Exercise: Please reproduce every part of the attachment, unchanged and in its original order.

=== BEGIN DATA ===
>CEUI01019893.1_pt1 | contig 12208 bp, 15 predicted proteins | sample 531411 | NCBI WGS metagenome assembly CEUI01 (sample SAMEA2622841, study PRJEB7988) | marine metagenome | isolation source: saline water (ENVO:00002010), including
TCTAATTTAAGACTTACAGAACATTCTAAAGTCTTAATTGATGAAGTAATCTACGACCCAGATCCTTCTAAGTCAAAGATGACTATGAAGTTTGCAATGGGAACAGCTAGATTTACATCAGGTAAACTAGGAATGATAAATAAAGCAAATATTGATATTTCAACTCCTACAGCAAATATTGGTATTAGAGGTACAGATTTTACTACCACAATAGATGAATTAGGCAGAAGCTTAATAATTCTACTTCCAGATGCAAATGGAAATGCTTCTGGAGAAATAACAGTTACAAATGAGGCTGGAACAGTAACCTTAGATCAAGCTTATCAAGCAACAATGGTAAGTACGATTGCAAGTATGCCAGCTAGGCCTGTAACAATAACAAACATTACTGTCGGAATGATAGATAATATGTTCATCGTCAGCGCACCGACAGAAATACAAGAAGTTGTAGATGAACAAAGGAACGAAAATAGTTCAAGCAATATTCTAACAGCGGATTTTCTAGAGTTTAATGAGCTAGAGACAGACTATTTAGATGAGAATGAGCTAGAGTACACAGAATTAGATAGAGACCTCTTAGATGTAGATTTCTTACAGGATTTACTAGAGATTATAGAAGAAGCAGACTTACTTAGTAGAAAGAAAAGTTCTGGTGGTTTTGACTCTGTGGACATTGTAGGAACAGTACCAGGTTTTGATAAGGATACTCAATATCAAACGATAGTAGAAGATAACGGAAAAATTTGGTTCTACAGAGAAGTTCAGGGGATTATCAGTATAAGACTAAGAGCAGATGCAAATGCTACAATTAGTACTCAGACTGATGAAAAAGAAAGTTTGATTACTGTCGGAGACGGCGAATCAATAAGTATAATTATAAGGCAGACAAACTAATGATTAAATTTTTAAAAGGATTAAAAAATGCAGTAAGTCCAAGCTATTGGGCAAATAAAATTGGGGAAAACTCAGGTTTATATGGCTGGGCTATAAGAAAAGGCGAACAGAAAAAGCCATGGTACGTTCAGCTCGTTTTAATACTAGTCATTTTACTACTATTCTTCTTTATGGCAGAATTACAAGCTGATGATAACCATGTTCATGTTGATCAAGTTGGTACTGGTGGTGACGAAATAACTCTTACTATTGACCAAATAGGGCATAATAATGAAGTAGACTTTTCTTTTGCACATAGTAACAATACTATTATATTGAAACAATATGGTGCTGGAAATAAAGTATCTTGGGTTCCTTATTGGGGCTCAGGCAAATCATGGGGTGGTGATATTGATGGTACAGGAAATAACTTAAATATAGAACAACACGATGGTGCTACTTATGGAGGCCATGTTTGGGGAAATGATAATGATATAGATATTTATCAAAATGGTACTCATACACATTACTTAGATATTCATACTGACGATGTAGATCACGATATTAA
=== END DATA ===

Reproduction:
>CEUI01019893.1_pt1 | contig 12208 bp, 15 predicted proteins | sample 531411 | NCBI WGS metagenome assembly CEUI01 (sample SAMEA2622841, study PRJEB7988) | marine metagenome | isolation source: saline water (ENVO:00002010), including
TCTAATTTAAGACTTACAGAACATTCTAAAGTCTTAATTGATGAAGTAATCTACGACCCAGATCCTTCTAAGTCAAAGATGACTATGAAGTTTGCAATGGGAACAGCTAGATTTACATCAGGTAAACTAGGAATGATAAATAAAGCAAATATTGATATTTCAACTCCTACAGCAAATATTGGTATTAGAGGTACAGATTTTACTACCACAATAGATGAATTAGGCAGAAGCTTAATAATTCTACTTCCAGATGCAAATGGAAATGCTTCTGGAGAAATAACAGTTACAAATGAGGCTGGAACAGTAACCTTAGATCAAGCTTATCAAGCAACAATGGTAAGTACGATTGCAAGTATGCCAGCTAGGCCTGTAACAATAACAAACATTACTGTCGGAATGATAGATAATATGTTCATCGTCAGCGCACCGACAGAAATACAAGAAGTTGTAGATGAACAAAGGAACGAAAATAGTTCAAGCAATATTCTAACAGCGGATTTTCTAGAGTTTAATGAGCTAGAGACAGACTATTTAGATGAGAATGAGCTAGAGTACACAGAATTAGATAGAGACCTCTTAGATGTAGATTTCTTACAGGATTTACTAGAGATTATAGAAGAAGCAGACTTACTTAGTAGAAAGAAAAGTTCTGGTGGTTTTGACTCTGTGGACATTGTAGGAACAGTACCAGGTTTTGATAAGGATACTCAATATCAAACGATAGTAGAAGATAACGGAAAAATTTGGTTCTACAGAGAAGTTCAGGGGATTATCAGTATAAGACTAAGAGCAGATGCAAATGCTACAATTAGTACTCAGACTGATGAAAAAGAAAGTTTGATTACTGTCGGAGACGGCGAATCAATAAGTATAATTATAAGGCAGACAAACTAATGATTAAATTTTTAAAAGGATTAAAAAATGCAGTAAGTCCAAGCTATTGGGCAAATAAAATTGGGGAAAACTCAGGTTTATATGGCTGGGCTATAAGAAAAGGCGAACAGAAAAAGCCATGGTACGTTCAGCTCGTTTTAATACTAGTCATTTTACTACTATTCTTCTTTATGGCAGAATTACAAGCTGATGATAACCATGTTCATGTTGATCAAGTTGGTACTGGTGGTGACGAAATAACTCTTACTATTGACCAAATAGGGCATAATAATGAAGTAGACTTTTCTTTTGCACATAGTAACAATACTATTATATTGAAACAATATGGTGCTGGAAATAAAGTATCTTGGGTTCCTTATTGGGGCTCAGGCAAATCATGGGGTGGTGATATTGATGGTACAGGAAATAACTTAAATATAGAACAACACGATGGTGCTACTTATGGAGGCCATGTTTGGGGAAATGATAATGATATAGATATTTATCAAAATGGTACTCATACACATTACTTAGATATTCATACTGACGATGTAGATCACGATATTAA